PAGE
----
Corbyn; 100 days of stone throwing egos

Few leaders have had to dodge as many stones as Jeremy Corbyn in his first hundred days, yet he has survived. Not only that, support from Labour Party Members is impressive and public support is higher than for his predecessors. Only noisy, petulant egos from the party’s recent past have shingle in their pockets.
These egos, inside and outside the party, feel threatened by Corbyn. They have been forced to question their previous efforts, their careers and the essence of who they became.
MPs, journalists and members of civil society aggressively ridicule and write off Corbyn forcefully enough to arouse the psychologist in any observer. Many are of the same age group, the one that caught the Blair bus; the only one offering to take Labour to Downing Street. The pent up excitement back then made it easy for so many to get carried away. It must have run deepest for those inside the Blair project. They finally got a taste of power and the adrenaline rush of working alongside the powerful. There might have been bells ringing about some of the goings on and sacrifices made, but these people were witnessing a Labour government. It was exactly what they’d dreamed of, wasn’t it?
The youthful look of many Corbyn fans doesn’t go unnoticed. To those too young to have boarded the Blair bus, it now seems like one that would fail an emissions test; a diesel engine, now out of vogue that never did much good for the people who breathed the air of the time. Of course, those on board did well for themselves; Blair and Campbell at the wheel, Mandelson dressed a conductor collecting money, and the surrounding staff and privileged passengers on the upper deck enjoying the view and their own career defining moments; shaping their identity and legacy.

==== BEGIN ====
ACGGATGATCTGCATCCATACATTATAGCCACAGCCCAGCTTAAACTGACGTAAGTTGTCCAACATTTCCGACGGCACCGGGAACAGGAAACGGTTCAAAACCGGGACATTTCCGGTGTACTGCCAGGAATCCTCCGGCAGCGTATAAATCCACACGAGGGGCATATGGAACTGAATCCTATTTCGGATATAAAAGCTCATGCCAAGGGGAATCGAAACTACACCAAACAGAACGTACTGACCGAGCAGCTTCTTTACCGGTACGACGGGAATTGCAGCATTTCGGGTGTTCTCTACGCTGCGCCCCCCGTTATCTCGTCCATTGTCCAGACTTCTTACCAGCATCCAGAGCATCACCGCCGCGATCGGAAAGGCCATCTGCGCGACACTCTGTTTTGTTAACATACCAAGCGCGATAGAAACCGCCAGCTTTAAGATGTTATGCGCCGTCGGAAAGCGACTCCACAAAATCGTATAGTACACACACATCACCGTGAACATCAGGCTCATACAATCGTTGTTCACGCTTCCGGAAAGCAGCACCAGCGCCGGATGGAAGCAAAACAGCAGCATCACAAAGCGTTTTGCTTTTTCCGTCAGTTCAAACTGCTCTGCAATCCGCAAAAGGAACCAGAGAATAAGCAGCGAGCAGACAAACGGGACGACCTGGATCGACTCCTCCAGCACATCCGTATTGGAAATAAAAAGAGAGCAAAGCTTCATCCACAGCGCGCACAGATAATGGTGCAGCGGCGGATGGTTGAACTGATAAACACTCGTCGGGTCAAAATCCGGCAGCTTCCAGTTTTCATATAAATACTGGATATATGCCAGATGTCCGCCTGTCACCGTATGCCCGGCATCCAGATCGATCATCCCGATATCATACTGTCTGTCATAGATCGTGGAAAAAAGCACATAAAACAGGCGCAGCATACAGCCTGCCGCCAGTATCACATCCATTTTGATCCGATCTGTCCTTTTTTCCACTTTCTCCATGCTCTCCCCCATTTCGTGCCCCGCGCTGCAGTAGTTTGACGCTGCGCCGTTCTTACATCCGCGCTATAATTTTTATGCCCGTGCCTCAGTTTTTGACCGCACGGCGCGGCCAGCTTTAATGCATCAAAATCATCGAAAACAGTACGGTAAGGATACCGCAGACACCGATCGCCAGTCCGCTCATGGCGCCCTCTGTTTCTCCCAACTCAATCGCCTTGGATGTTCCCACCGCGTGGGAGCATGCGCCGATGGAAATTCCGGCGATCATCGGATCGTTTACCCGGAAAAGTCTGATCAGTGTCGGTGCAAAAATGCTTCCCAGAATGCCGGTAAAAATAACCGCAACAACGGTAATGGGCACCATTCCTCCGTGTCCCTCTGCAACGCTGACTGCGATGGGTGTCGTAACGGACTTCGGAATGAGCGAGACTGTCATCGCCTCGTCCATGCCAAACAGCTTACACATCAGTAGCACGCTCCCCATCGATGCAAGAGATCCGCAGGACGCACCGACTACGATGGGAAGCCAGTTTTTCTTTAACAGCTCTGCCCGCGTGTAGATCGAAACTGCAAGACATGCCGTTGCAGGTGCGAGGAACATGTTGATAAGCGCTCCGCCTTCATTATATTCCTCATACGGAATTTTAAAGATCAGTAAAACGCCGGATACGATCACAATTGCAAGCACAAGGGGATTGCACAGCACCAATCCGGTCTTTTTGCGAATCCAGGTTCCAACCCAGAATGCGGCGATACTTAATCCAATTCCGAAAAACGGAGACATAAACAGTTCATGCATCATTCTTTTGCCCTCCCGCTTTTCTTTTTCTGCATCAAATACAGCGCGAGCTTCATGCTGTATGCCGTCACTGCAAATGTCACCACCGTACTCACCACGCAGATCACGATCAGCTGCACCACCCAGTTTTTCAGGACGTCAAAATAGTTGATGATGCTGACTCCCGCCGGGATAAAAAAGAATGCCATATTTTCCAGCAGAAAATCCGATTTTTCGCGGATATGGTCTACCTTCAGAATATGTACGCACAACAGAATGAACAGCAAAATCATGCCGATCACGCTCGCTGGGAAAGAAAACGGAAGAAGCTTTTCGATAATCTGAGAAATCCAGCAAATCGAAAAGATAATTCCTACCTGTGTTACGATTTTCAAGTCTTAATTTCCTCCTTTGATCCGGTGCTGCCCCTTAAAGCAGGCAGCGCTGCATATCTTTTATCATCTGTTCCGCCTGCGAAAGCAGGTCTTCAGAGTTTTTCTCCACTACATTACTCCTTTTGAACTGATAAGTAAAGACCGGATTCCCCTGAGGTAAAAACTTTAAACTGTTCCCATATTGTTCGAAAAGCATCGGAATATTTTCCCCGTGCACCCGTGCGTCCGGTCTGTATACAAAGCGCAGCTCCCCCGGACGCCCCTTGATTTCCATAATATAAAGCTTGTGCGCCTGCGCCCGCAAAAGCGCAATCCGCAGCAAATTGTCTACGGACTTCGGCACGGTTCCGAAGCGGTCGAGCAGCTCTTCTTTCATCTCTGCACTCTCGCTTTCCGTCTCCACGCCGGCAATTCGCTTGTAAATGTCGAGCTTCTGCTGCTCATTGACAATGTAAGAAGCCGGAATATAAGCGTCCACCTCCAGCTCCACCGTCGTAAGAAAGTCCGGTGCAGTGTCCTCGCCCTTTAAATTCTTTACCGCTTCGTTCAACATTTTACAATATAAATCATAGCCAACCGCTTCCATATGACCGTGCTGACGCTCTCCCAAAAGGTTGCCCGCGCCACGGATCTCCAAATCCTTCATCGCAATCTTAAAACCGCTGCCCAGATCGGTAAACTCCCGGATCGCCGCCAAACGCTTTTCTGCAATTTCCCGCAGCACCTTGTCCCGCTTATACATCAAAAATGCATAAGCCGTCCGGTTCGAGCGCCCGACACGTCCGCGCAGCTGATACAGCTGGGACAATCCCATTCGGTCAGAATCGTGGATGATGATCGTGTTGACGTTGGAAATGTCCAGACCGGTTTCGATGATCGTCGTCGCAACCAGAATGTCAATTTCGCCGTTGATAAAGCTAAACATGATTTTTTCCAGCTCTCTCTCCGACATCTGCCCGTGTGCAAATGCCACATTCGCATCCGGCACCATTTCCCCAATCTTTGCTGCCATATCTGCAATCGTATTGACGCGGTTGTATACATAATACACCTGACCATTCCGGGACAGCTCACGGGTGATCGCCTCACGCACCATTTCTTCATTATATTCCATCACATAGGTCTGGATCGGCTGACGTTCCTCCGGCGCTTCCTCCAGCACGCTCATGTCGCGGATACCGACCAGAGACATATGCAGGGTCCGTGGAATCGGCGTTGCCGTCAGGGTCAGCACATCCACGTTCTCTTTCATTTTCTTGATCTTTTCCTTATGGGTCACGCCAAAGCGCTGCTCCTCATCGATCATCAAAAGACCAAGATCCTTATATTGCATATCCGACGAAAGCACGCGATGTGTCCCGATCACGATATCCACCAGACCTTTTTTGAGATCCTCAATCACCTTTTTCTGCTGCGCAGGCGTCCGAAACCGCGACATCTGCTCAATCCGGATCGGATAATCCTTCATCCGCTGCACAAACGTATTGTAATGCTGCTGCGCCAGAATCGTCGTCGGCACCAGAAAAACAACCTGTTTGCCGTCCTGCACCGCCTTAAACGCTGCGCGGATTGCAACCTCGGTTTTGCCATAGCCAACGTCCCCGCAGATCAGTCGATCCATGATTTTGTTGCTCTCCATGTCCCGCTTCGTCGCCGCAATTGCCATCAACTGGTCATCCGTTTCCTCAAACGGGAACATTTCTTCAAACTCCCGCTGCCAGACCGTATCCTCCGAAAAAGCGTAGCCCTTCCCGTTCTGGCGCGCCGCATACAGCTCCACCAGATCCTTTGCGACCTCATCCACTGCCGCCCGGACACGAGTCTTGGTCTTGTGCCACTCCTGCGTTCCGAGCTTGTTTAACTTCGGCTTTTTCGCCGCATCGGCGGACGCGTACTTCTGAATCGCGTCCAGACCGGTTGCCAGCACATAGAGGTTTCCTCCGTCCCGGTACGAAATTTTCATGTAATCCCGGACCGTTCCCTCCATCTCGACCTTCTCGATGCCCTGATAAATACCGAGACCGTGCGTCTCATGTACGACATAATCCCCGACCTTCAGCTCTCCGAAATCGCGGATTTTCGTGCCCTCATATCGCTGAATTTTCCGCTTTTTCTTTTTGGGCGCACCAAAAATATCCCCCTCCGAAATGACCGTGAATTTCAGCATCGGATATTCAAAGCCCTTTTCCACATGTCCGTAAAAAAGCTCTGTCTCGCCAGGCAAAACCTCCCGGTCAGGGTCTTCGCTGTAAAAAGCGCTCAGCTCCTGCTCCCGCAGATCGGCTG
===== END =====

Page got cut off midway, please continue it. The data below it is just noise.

Many of those who jumped onto that bus probably grew up with the same values held by the current, young Corbyn supporters. Timing meant Blair was their only hope. The problem for them is the legacy of their commitment. Blair seeped into their DNA and now Corbyn is treated like a threatening foreign body, even though his values are what they once believed in.
Many of those attacking Corbyn cannot admit that their time, efforts and career defining moments are worth less than they believed. They cannot challenge the image they have shaped of themselves. For these people, boarding the Corbyn bus involves introspection of the kind they are just not prepared to take on. To do so threatens to overwhelm their ego. They have to fight this possibility with all the ridicule and stones they can muster.